Below is an academic vocabulary list of literary devices that will be discussed and assessed throughout the school year.
Personification-A type of figurative language in which a nonhuman object or animal is given human characteristics. “Mushroom are meek, yet slightly sinister creatures.”
Simile-A figure of speech that makes a direct comparison between two unlike things using like or as. “Trains pass with windows shining like a smile full of teeth.”
Metaphor-A figure of speech that makes a direct comparison between two unlike subjects. “Time is a jet plane.”
Imagery-Words or phrases that appeal to one or more of the five senses. Writers use imagery to create a specific effect, to emphasize key words or to imitate sounds.—to show how their subjects look, sound, smell, taste and feel. “The sound begins again: The siren in the night. The thunder at the door. The shriek of nerves in pain. The keen crescendo of faces split by pain. The wordless, endless wail only the unfree know.”
Literal Language-Language where words are used strictly as the dictionary intends.
Figurative Language-Language where words are used to express meaning in fresh, colorful and interesting ways.
Hyperbole-Exaggeration for effect. Writers use hyperbole to create humor, to emphasize particular points, and to create dramatic effects. “His jaw dropped to the floor and his eyes bulged out.”
Alliteration-The repetition of initial consonant sounds. It is often used to create a musical or rhythmic effect, to emphasize key words or to imitate sounds. “Helplessly hoping her harlequin hovers near by, awaiting a word.”
Onomatopoeia-The formation of words by imitating sounds. Hiss, crash, buzz, neigh, ring and jingle are examples.
Idiom-A figurative expression that has a meaning all its own. Examples: Go play in the street. She has a soft heart. You drive me up the wall. You’re pulling my leg. Lend me a hand.
Allusion-A reference to a person, place, thing, literary work, or work of art which invites comparison to an element in a piece of literature. Allusions often come from the Bible of Mythology and writers often expect their readers to be familiar with the things to which they refer.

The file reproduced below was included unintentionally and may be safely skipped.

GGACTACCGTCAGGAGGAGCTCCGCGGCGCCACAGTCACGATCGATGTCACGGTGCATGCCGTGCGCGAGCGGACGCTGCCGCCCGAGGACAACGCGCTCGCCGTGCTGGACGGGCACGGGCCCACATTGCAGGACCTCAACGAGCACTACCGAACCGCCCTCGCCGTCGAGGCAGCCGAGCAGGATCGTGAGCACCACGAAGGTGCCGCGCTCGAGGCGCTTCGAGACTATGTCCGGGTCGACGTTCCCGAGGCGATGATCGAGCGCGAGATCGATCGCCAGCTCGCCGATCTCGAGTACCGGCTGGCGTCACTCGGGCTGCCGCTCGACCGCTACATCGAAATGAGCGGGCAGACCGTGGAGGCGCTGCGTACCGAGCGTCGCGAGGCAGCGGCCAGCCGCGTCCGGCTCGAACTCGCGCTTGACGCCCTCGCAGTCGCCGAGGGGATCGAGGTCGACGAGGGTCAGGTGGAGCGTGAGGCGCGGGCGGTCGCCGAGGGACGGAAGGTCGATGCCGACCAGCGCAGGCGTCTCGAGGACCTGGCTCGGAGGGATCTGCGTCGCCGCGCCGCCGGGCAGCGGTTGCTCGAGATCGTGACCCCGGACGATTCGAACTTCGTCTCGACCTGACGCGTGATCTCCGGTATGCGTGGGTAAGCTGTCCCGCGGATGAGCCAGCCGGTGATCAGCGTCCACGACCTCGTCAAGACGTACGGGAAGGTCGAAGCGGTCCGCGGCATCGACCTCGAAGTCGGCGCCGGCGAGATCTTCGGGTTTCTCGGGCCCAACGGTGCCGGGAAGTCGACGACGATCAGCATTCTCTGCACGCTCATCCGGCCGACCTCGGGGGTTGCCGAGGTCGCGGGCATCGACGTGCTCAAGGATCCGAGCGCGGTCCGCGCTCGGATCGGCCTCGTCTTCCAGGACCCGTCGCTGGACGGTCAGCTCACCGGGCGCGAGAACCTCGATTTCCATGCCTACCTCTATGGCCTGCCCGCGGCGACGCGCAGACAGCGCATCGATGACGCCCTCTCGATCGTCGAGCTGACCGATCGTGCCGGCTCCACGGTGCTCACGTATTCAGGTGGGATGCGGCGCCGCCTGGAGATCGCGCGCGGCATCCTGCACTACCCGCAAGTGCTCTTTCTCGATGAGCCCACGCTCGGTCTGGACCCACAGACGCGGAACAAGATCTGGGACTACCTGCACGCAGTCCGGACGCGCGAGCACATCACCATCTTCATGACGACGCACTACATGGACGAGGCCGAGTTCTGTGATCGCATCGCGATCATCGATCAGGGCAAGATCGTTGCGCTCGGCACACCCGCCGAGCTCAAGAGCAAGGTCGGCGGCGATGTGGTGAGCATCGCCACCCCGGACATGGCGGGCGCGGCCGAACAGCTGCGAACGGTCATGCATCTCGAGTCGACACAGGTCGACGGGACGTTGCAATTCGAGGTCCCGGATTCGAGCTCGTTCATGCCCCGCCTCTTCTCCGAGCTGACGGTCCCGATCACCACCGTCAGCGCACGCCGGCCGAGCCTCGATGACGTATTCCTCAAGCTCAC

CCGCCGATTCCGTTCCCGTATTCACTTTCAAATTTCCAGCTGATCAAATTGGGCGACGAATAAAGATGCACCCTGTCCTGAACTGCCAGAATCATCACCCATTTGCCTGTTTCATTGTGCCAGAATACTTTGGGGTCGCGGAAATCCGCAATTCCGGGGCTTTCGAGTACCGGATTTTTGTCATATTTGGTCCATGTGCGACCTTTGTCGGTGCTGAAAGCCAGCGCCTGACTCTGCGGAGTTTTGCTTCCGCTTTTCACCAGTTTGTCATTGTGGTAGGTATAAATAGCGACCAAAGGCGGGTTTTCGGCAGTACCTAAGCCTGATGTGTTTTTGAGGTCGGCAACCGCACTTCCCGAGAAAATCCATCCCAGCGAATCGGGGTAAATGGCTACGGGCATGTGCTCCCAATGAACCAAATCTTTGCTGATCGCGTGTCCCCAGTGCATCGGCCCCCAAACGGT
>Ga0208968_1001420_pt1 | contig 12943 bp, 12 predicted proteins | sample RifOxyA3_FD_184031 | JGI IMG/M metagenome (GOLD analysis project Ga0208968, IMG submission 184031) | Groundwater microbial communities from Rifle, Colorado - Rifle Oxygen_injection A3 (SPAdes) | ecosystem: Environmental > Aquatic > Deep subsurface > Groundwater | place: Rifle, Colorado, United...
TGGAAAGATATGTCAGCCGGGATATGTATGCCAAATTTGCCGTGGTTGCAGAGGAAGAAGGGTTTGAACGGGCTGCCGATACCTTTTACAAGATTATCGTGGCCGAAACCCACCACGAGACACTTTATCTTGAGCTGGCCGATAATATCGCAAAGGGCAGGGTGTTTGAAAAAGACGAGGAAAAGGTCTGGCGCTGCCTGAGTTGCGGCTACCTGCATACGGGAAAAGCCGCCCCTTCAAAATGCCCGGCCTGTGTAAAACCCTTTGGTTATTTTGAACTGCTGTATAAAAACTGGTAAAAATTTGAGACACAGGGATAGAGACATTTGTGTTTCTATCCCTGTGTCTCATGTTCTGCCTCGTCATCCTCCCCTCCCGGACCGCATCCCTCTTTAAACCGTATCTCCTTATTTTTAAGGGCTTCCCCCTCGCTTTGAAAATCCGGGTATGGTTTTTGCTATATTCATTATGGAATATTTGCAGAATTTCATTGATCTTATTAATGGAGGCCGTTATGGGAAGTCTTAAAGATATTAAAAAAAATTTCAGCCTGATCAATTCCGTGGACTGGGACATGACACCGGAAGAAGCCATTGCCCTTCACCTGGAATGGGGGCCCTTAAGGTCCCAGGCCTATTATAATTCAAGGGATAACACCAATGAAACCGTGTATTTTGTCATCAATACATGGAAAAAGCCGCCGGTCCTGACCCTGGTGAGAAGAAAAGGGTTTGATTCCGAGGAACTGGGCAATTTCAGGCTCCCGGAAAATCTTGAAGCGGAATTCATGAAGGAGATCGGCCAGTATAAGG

Symbolism-A symbol is anything that stands for or represents something else. Symbols are usually concrete object or images that represent abstract ideas. Doves symbolize peace; a heart symbolizes love; flag symbolizes patriotism; chains symbolize slavery, oppression and eagle symbolizes freedom.
Allegory-A story, poem or picture that can interpreted to reveal a hidden meaning. Aesop’s fables are examples of allegories. Meaning is similar to that of Allusion.
Flashback-A transition scene that interrupts the chronological sequence of an event of earlier occurrence. Going back in time to tell a separate event.
Foreshadowing-In a literary work, the use of clues that suggest events that have yet to occur.
Point of View-The perspective or vantage point from which a story is told. The three most common points of view in narrative literature are first person, omniscient third-person and limited third person. (Narrator is a character and tells the story).
Irony-Name given to literary techniques that involve surprising, interesting and amusing contradictions. Verbal irony occurs when words are used to suggest the opposite of their usual meaning.
Cliffhanger-Plot device in which the end is curiously abrupt so the main characters are left in a difficult situation without offering any resolution of conflicts. Suspense is created so that readers are left to ask, “What will happen next?”’